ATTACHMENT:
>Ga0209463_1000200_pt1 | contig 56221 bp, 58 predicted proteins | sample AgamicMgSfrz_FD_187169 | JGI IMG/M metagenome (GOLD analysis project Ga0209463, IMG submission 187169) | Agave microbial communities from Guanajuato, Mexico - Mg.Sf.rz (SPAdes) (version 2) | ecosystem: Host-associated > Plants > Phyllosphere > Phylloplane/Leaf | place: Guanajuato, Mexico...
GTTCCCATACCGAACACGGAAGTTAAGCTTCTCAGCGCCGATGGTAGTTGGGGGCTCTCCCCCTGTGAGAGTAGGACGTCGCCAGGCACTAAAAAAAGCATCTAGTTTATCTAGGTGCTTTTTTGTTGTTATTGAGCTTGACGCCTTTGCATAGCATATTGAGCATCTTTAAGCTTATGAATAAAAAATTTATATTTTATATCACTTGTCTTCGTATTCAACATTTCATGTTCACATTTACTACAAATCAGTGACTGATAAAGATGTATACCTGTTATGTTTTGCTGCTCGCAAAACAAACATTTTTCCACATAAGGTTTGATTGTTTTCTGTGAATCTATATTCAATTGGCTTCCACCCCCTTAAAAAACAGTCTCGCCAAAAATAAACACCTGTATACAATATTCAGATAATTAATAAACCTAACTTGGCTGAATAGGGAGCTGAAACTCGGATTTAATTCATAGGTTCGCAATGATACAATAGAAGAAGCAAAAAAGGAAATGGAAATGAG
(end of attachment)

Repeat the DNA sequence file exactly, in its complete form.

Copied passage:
>Ga0209463_1000200_pt1 | contig 56221 bp, 58 predicted proteins | sample AgamicMgSfrz_FD_187169 | JGI IMG/M metagenome (GOLD analysis project Ga0209463, IMG submission 187169) | Agave microbial communities from Guanajuato, Mexico - Mg.Sf.rz (SPAdes) (version 2) | ecosystem: Host-associated > Plants > Phyllosphere > Phylloplane/Leaf | place: Guanajuato, Mexico...
GTTCCCATACCGAACACGGAAGTTAAGCTTCTCAGCGCCGATGGTAGTTGGGGGCTCTCCCCCTGTGAGAGTAGGACGTCGCCAGGCACTAAAAAAAGCATCTAGTTTATCTAGGTGCTTTTTTGTTGTTATTGAGCTTGACGCCTTTGCATAGCATATTGAGCATCTTTAAGCTTATGAATAAAAAATTTATATTTTATATCACTTGTCTTCGTATTCAACATTTCATGTTCACATTTACTACAAATCAGTGACTGATAAAGATGTATACCTGTTATGTTTTGCTGCTCGCAAAACAAACATTTTTCCACATAAGGTTTGATTGTTTTCTGTGAATCTATATTCAATTGGCTTCCACCCCCTTAAAAAACAGTCTCGCCAAAAATAAACACCTGTATACAATATTCAGATAATTAATAAACCTAACTTGGCTGAATAGGGAGCTGAAACTCGGATTTAATTCATAGGTTCGCAATGATACAATAGAAGAAGCAAAAAAGGAAATGGAAATGAG